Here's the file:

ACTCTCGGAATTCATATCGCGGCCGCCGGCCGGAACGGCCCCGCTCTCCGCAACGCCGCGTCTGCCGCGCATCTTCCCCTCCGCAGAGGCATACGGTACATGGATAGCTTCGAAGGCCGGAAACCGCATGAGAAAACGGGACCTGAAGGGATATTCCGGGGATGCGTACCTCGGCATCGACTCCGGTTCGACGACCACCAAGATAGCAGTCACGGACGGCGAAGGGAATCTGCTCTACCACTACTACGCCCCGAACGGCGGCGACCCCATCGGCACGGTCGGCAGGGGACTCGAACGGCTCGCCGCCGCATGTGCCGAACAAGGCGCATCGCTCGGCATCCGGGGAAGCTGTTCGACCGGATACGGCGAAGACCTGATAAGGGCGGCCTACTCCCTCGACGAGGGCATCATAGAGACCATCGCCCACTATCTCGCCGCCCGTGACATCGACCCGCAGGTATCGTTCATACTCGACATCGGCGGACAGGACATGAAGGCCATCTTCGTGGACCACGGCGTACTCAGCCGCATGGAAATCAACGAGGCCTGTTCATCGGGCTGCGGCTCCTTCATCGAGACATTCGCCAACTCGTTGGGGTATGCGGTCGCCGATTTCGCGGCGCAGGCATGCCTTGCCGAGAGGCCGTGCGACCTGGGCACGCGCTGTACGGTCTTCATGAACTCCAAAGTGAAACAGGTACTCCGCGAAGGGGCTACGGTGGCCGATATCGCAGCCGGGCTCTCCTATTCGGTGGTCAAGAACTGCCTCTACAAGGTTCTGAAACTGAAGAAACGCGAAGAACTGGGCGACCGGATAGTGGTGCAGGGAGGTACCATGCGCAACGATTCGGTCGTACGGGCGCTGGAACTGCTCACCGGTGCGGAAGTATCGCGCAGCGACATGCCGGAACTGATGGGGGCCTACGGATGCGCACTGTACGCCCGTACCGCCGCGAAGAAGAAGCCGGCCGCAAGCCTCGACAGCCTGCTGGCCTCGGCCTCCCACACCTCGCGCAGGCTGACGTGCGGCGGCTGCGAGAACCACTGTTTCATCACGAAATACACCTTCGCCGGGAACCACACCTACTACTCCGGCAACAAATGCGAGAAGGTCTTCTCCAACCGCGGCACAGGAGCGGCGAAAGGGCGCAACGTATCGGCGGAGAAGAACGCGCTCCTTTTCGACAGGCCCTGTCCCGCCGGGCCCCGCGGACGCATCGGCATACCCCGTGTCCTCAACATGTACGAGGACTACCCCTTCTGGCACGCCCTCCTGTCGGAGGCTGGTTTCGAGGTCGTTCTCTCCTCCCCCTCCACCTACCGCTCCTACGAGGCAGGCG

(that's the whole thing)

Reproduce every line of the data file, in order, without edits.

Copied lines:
ACTCTCGGAATTCATATCGCGGCCGCCGGCCGGAACGGCCCCGCTCTCCGCAACGCCGCGTCTGCCGCGCATCTTCCCCTCCGCAGAGGCATACGGTACATGGATAGCTTCGAAGGCCGGAAACCGCATGAGAAAACGGGACCTGAAGGGATATTCCGGGGATGCGTACCTCGGCATCGACTCCGGTTCGACGACCACCAAGATAGCAGTCACGGACGGCGAAGGGAATCTGCTCTACCACTACTACGCCCCGAACGGCGGCGACCCCATCGGCACGGTCGGCAGGGGACTCGAACGGCTCGCCGCCGCATGTGCCGAACAAGGCGCATCGCTCGGCATCCGGGGAAGCTGTTCGACCGGATACGGCGAAGACCTGATAAGGGCGGCCTACTCCCTCGACGAGGGCATCATAGAGACCATCGCCCACTATCTCGCCGCCCGTGACATCGACCCGCAGGTATCGTTCATACTCGACATCGGCGGACAGGACATGAAGGCCATCTTCGTGGACCACGGCGTACTCAGCCGCATGGAAATCAACGAGGCCTGTTCATCGGGCTGCGGCTCCTTCATCGAGACATTCGCCAACTCGTTGGGGTATGCGGTCGCCGATTTCGCGGCGCAGGCATGCCTTGCCGAGAGGCCGTGCGACCTGGGCACGCGCTGTACGGTCTTCATGAACTCCAAAGTGAAACAGGTACTCCGCGAAGGGGCTACGGTGGCCGATATCGCAGCCGGGCTCTCCTATTCGGTGGTCAAGAACTGCCTCTACAAGGTTCTGAAACTGAAGAAACGCGAAGAACTGGGCGACCGGATAGTGGTGCAGGGAGGTACCATGCGCAACGATTCGGTCGTACGGGCGCTGGAACTGCTCACCGGTGCGGAAGTATCGCGCAGCGACATGCCGGAACTGATGGGGGCCTACGGATGCGCACTGTACGCCCGTACCGCCGCGAAGAAGAAGCCGGCCGCAAGCCTCGACAGCCTGCTGGCCTCGGCCTCCCACACCTCGCGCAGGCTGACGTGCGGCGGCTGCGAGAACCACTGTTTCATCACGAAATACACCTTCGCCGGGAACCACACCTACTACTCCGGCAACAAATGCGAGAAGGTCTTCTCCAACCGCGGCACAGGAGCGGCGAAAGGGCGCAACGTATCGGCGGAGAAGAACGCGCTCCTTTTCGACAGGCCCTGTCCCGCCGGGCCCCGCGGACGCATCGGCATACCCCGTGTCCTCAACATGTACGAGGACTACCCCTTCTGGCACGCCCTCCTGTCGGAGGCTGGTTTCGAGGTCGTTCTCTCCTCCCCCTCCACCTACCGCTCCTACGAGGCAGGCG